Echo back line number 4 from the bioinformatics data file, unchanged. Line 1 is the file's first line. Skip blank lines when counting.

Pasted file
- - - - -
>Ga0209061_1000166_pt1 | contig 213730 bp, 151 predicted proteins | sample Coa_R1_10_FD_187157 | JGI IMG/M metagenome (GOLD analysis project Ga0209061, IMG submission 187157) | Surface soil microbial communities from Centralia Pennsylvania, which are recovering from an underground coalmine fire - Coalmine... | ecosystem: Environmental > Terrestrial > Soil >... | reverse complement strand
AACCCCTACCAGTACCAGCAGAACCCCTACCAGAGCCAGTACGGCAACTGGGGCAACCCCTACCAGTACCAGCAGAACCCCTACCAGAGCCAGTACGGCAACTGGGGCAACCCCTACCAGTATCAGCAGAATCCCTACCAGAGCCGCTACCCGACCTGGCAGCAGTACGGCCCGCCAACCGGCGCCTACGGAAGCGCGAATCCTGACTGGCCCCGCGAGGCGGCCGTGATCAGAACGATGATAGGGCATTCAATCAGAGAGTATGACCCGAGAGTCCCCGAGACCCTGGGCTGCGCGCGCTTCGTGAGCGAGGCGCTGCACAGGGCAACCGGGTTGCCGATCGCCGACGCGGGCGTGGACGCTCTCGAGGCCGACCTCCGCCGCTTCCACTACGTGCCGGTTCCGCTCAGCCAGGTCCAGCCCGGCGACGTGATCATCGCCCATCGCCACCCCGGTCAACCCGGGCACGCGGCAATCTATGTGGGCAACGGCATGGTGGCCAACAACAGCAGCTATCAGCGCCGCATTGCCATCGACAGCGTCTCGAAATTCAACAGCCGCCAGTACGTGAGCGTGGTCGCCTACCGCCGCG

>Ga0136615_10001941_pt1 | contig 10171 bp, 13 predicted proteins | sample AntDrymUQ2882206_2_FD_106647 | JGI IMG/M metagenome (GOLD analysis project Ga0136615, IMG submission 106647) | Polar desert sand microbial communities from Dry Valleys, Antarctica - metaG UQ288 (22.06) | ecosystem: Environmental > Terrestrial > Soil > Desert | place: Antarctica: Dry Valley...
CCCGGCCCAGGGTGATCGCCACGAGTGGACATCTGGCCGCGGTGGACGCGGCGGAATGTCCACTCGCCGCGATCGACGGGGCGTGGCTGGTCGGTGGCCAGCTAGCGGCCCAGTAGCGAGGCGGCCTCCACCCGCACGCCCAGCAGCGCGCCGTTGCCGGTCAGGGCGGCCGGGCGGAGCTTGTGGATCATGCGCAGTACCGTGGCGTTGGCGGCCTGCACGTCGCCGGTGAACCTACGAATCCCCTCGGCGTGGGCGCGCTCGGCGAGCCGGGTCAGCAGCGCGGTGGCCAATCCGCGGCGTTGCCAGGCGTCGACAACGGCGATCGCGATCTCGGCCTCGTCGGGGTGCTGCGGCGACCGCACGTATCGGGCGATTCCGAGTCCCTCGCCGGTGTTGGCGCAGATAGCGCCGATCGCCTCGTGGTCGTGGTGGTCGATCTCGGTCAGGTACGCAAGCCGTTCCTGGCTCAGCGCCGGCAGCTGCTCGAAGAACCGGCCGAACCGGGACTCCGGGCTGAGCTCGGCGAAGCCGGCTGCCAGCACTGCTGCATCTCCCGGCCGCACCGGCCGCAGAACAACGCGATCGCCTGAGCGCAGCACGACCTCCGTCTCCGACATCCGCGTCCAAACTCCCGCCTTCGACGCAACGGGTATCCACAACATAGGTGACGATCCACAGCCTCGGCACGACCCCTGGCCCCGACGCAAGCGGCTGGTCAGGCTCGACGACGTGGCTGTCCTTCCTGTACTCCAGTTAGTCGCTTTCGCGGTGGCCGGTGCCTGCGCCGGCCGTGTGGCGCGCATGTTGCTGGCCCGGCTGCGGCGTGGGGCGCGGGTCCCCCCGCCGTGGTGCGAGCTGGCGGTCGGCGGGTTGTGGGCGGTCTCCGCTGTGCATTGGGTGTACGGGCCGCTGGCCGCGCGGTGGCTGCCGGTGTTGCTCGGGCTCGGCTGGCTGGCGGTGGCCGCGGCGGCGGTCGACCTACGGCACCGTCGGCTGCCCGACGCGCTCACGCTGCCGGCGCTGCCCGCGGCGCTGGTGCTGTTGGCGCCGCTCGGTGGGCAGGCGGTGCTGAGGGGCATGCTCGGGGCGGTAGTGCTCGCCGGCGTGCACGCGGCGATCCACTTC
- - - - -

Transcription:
CCCGGCCCAGGGTGATCGCCACGAGTGGACATCTGGCCGCGGTGGACGCGGCGGAATGTCCACTCGCCGCGATCGACGGGGCGTGGCTGGTCGGTGGCCAGCTAGCGGCCCAGTAGCGAGGCGGCCTCCACCCGCACGCCCAGCAGCGCGCCGTTGCCGGTCAGGGCGGCCGGGCGGAGCTTGTGGATCATGCGCAGTACCGTGGCGTTGGCGGCCTGCACGTCGCCGGTGAACCTACGAATCCCCTCGGCGTGGGCGCGCTCGGCGAGCCGGGTCAGCAGCGCGGTGGCCAATCCGCGGCGTTGCCAGGCGTCGACAACGGCGATCGCGATCTCGGCCTCGTCGGGGTGCTGCGGCGACCGCACGTATCGGGCGATTCCGAGTCCCTCGCCGGTGTTGGCGCAGATAGCGCCGATCGCCTCGTGGTCGTGGTGGTCGATCTCGGTCAGGTACGCAAGCCGTTCCTGGCTCAGCGCCGGCAGCTGCTCGAAGAACCGGCCGAACCGGGACTCCGGGCTGAGCTCGGCGAAGCCGGCTGCCAGCACTGCTGCATCTCCCGGCCGCACCGGCCGCAGAACAACGCGATCGCCTGAGCGCAGCACGACCTCCGTCTCCGACATCCGCGTCCAAACTCCCGCCTTCGACGCAACGGGTATCCACAACATAGGTGACGATCCACAGCCTCGGCACGACCCCTGGCCCCGACGCAAGCGGCTGGTCAGGCTCGACGACGTGGCTGTCCTTCCTGTACTCCAGTTAGTCGCTTTCGCGGTGGCCGGTGCCTGCGCCGGCCGTGTGGCGCGCATGTTGCTGGCCCGGCTGCGGCGTGGGGCGCGGGTCCCCCCGCCGTGGTGCGAGCTGGCGGTCGGCGGGTTGTGGGCGGTCTCCGCTGTGCATTGGGTGTACGGGCCGCTGGCCGCGCGGTGGCTGCCGGTGTTGCTCGGGCTCGGCTGGCTGGCGGTGGCCGCGGCGGCGGTCGACCTACGGCACCGTCGGCTGCCCGACGCGCTCACGCTGCCGGCGCTGCCCGCGGCGCTGGTGCTGTTGGCGCCGCTCGGTGGGCAGGCGGTGCTGAGGGGCATGCTCGGGGCGGTAGTGCTCGCCGGCGTGCACGCGGCGATCCACTTC